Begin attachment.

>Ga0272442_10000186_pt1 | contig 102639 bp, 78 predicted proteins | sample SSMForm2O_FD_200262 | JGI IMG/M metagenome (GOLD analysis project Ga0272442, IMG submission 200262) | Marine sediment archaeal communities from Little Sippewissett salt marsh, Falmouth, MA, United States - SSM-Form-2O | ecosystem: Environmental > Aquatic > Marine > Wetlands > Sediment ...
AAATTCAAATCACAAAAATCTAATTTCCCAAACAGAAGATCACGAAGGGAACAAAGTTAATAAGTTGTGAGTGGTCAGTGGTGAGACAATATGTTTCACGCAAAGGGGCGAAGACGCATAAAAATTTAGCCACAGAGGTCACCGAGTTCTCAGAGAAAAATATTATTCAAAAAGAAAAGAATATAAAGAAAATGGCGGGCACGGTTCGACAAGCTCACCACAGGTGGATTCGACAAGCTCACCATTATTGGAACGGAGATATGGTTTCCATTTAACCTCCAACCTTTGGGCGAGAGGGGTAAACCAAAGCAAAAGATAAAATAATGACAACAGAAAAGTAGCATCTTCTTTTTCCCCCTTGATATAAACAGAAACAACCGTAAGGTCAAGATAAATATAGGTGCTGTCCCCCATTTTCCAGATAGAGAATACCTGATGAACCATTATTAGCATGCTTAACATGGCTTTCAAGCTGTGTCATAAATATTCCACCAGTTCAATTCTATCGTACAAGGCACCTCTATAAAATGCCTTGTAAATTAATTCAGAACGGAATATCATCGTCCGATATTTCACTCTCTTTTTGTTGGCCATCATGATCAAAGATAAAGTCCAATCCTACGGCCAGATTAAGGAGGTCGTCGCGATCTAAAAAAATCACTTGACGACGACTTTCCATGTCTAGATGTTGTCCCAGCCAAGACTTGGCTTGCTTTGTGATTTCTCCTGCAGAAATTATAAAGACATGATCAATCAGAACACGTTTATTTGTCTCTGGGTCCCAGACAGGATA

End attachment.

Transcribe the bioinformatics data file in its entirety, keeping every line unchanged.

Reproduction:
>Ga0272442_10000186_pt1 | contig 102639 bp, 78 predicted proteins | sample SSMForm2O_FD_200262 | JGI IMG/M metagenome (GOLD analysis project Ga0272442, IMG submission 200262) | Marine sediment archaeal communities from Little Sippewissett salt marsh, Falmouth, MA, United States - SSM-Form-2O | ecosystem: Environmental > Aquatic > Marine > Wetlands > Sediment ...
AAATTCAAATCACAAAAATCTAATTTCCCAAACAGAAGATCACGAAGGGAACAAAGTTAATAAGTTGTGAGTGGTCAGTGGTGAGACAATATGTTTCACGCAAAGGGGCGAAGACGCATAAAAATTTAGCCACAGAGGTCACCGAGTTCTCAGAGAAAAATATTATTCAAAAAGAAAAGAATATAAAGAAAATGGCGGGCACGGTTCGACAAGCTCACCACAGGTGGATTCGACAAGCTCACCATTATTGGAACGGAGATATGGTTTCCATTTAACCTCCAACCTTTGGGCGAGAGGGGTAAACCAAAGCAAAAGATAAAATAATGACAACAGAAAAGTAGCATCTTCTTTTTCCCCCTTGATATAAACAGAAACAACCGTAAGGTCAAGATAAATATAGGTGCTGTCCCCCATTTTCCAGATAGAGAATACCTGATGAACCATTATTAGCATGCTTAACATGGCTTTCAAGCTGTGTCATAAATATTCCACCAGTTCAATTCTATCGTACAAGGCACCTCTATAAAATGCCTTGTAAATTAATTCAGAACGGAATATCATCGTCCGATATTTCACTCTCTTTTTGTTGGCCATCATGATCAAAGATAAAGTCCAATCCTACGGCCAGATTAAGGAGGTCGTCGCGATCTAAAAAAATCACTTGACGACGACTTTCCATGTCTAGATGTTGTCCCAGCCAAGACTTGGCTTGCTTTGTGATTTCTCCTGCAGAAATTATAAAGACATGATCAATCAGAACACGTTTATTTGTCTCTGGGTCCCAGACAGGATA